With 1.68 million square feet, Charlie Munger’s building would be the largest student dormitory in the world. (Credit: UCSB)

Making room for more

But why is UCSB moving forward with a design that, as McFadden puts it, is “an experiment in size and density with no precedent in student housing at that scale?” It might have something to do with the fact that “University of California Students Contend with Housing Shortage” is a phrase that has dotted headlines in the past. In 2001 the University of California Irvine was unable to provide campus housing for almost half of the students who applied for it. In 2011 the University of California Merced students found that renting rooms in foreclosed mansions was less expensive than on-campus housing. In 2018 the director of housing at the University of California Santa Cruz sent an email pleading for faculty and staff to offer “a room in your home to a student.” 

Several University of California campuses have also been embroiled in legal battles over the disproportionate increase in enrollment caps to available on-campus housing. One example of many involves “Save Berkeley’s Neighborhoods,” a group currently engaged in legal efforts to hold UC Berkeley accountable for increasing enrollment caps without adequate on-campus housing, thereby “forcing” university students into the Berkeley community. 

Munger insists again and again that his design was the only one that “made sense.” In an in-depth interview with Architectural Record, Munger explained that he and his fellow designers took the coveted penthouse space and “gave it to the students.” Where nine floors are composed of narrow living quarters, two floors of the building are dedicated to amenities and recreational spaces. 

Close quartered co-living

Perhaps Munger, in his own way, was trying to copy elements of co-living, a trend of creating communal residential layouts for multiple roommates, into his vision. Munger did say that he wanted to encourage students out of their rooms and into the common areas where they could interact in a communal setting, which is the same intention behind co-living. Since co-living is increasing in popularity in the U.S., one reason being the housing crisis, perhaps Munger’s objectives don’t stray far out of line. Studies have shown that residents who cohabitate in a cohousing setting enjoy health benefits like lower blood pressure and a strengthened immune system, so there could be an argument that those health benefits would outweigh the risks that McFadden had outlined earlier. Could that have been Munger’s goal all along? “It’s about the happiness of the students,” Munger said, offering a shred of optimism…before adding “we want to keep the suicide rate low.”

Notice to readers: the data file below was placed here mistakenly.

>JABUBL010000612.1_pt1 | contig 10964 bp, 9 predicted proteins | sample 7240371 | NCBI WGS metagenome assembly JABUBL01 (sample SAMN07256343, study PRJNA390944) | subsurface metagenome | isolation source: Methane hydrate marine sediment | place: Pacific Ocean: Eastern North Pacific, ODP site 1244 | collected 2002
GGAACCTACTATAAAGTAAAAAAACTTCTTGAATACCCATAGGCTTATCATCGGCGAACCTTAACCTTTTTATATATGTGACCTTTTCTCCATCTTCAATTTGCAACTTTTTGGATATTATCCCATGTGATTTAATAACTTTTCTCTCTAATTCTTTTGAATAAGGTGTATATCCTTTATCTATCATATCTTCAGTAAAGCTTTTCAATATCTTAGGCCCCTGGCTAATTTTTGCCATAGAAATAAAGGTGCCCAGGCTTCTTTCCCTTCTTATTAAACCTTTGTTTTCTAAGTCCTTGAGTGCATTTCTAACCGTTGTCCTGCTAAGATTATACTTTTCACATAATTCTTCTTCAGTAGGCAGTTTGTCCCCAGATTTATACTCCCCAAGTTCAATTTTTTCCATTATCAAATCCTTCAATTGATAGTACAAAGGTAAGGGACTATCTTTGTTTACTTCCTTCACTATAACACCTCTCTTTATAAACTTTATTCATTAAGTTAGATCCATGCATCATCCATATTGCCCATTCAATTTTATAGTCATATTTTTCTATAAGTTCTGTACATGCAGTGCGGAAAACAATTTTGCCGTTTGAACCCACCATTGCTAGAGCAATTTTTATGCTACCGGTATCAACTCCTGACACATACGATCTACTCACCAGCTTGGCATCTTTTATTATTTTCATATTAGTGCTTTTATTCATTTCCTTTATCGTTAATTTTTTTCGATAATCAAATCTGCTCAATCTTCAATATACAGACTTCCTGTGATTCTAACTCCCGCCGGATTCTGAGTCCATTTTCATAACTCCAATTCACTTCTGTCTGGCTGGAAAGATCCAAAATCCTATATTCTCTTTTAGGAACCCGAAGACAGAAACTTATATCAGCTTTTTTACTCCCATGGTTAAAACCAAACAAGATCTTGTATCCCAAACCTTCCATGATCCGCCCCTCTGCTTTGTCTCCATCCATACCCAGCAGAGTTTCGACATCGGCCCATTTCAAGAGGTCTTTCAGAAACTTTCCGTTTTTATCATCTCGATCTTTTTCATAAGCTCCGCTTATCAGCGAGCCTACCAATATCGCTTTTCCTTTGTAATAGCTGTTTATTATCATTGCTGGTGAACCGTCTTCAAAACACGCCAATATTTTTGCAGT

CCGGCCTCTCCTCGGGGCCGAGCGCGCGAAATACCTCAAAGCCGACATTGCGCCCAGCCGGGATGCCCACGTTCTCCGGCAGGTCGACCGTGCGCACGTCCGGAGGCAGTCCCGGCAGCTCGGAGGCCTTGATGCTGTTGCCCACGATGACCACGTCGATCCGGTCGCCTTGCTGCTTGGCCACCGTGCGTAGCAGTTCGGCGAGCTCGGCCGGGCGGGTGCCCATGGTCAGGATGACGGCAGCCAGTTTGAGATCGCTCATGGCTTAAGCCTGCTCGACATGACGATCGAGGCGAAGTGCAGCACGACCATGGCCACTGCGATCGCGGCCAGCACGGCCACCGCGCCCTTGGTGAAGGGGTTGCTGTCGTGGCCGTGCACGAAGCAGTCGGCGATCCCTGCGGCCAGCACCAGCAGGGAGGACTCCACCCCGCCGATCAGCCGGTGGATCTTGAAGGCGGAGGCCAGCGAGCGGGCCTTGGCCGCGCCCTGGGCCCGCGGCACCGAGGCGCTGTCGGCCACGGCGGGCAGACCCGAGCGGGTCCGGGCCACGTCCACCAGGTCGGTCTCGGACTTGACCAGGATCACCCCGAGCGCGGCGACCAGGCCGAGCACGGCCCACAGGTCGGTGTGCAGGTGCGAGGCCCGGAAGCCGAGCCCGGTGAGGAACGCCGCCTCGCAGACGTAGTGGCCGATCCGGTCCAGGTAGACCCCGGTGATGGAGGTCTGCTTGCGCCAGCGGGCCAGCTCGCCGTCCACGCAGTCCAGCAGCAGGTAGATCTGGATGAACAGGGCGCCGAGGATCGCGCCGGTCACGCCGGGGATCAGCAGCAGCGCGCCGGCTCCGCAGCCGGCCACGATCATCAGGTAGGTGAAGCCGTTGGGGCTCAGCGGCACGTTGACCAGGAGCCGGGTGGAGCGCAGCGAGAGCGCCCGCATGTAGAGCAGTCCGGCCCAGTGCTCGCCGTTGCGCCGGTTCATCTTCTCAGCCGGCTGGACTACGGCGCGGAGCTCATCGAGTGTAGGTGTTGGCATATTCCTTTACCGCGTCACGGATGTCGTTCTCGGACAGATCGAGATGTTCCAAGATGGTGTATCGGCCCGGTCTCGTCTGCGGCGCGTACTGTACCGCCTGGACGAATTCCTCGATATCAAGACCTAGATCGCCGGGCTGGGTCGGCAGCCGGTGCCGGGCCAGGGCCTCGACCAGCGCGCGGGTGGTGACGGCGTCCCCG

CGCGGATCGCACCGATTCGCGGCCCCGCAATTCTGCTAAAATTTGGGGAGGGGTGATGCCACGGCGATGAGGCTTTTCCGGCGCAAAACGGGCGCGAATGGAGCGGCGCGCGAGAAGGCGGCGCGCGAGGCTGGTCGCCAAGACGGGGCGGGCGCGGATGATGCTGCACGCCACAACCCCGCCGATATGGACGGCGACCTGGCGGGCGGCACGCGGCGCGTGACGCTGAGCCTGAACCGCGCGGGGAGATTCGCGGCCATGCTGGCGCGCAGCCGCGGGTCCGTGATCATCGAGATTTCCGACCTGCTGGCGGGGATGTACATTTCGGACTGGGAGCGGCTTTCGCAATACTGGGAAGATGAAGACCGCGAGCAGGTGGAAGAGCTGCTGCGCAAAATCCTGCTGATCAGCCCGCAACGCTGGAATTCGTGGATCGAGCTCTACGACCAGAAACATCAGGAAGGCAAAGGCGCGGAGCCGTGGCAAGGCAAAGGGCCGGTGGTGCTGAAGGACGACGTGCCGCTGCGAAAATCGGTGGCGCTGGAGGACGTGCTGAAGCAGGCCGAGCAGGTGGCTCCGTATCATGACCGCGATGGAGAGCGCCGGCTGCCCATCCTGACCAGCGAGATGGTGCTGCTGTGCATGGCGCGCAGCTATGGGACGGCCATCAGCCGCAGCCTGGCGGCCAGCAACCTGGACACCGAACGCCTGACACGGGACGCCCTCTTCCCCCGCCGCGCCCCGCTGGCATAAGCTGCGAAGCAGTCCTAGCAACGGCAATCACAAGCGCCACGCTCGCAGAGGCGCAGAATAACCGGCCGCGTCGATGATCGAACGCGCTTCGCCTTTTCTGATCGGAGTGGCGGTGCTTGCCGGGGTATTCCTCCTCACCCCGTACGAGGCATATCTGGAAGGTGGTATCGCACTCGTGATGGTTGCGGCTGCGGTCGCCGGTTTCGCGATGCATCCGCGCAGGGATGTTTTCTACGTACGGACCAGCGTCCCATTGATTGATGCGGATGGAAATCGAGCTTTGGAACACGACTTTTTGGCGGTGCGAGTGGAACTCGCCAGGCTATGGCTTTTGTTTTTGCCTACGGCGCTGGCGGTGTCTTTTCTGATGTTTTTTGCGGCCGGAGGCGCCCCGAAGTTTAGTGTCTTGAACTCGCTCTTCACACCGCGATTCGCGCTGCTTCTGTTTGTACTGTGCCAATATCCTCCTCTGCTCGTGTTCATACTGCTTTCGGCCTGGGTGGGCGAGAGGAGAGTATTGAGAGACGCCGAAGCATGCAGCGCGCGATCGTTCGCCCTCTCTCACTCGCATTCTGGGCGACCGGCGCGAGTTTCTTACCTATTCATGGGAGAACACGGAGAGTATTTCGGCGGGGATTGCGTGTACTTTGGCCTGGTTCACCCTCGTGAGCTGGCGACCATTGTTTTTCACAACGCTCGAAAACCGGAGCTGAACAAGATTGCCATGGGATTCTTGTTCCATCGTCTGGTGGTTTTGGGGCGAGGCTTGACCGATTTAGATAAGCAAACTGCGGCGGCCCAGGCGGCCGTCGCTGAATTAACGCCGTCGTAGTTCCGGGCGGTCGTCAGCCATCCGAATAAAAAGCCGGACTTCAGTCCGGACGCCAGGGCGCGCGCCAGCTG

It’s clear that Munger doesn’t design with aesthetics in mind, but his Tetris style begs the question: in what situation would a design like this be the “best answer?” For any institution to think that rapidly building a giant block that “equals a population density of 221,000 students per square mile, qualifying it as the eighth-densest neighborhood in the world” is a good idea must be desperate. 
Skyrocketing prices of the housing in and around campus continue to plague the California University system. Munger Hall isn’t just the brainchild of a delusional billionaire, it’s an unfortunate result of what happens when you have limited resources for a problem as big as the affordable housing crisis in California.

When we weigh our options for creating more and more economical housing, we have to consider the give and the take; if we can construct spaces that allow people to do more with less, we can make room for those that might not be able to afford to live there otherwise. But, there has to be a limit to this pragmatism. What does it say about the affordable housing crisis that one of the “best” solutions on the table is living in a place that might be detrimental to your health? We all have to make sacrifices to provide for others, but it shouldn’t come at all costs. There is certainly something to be learned from Munger’s design, although I don’t think many of us would enjoy being forced to live in anyplace as close to as cramped.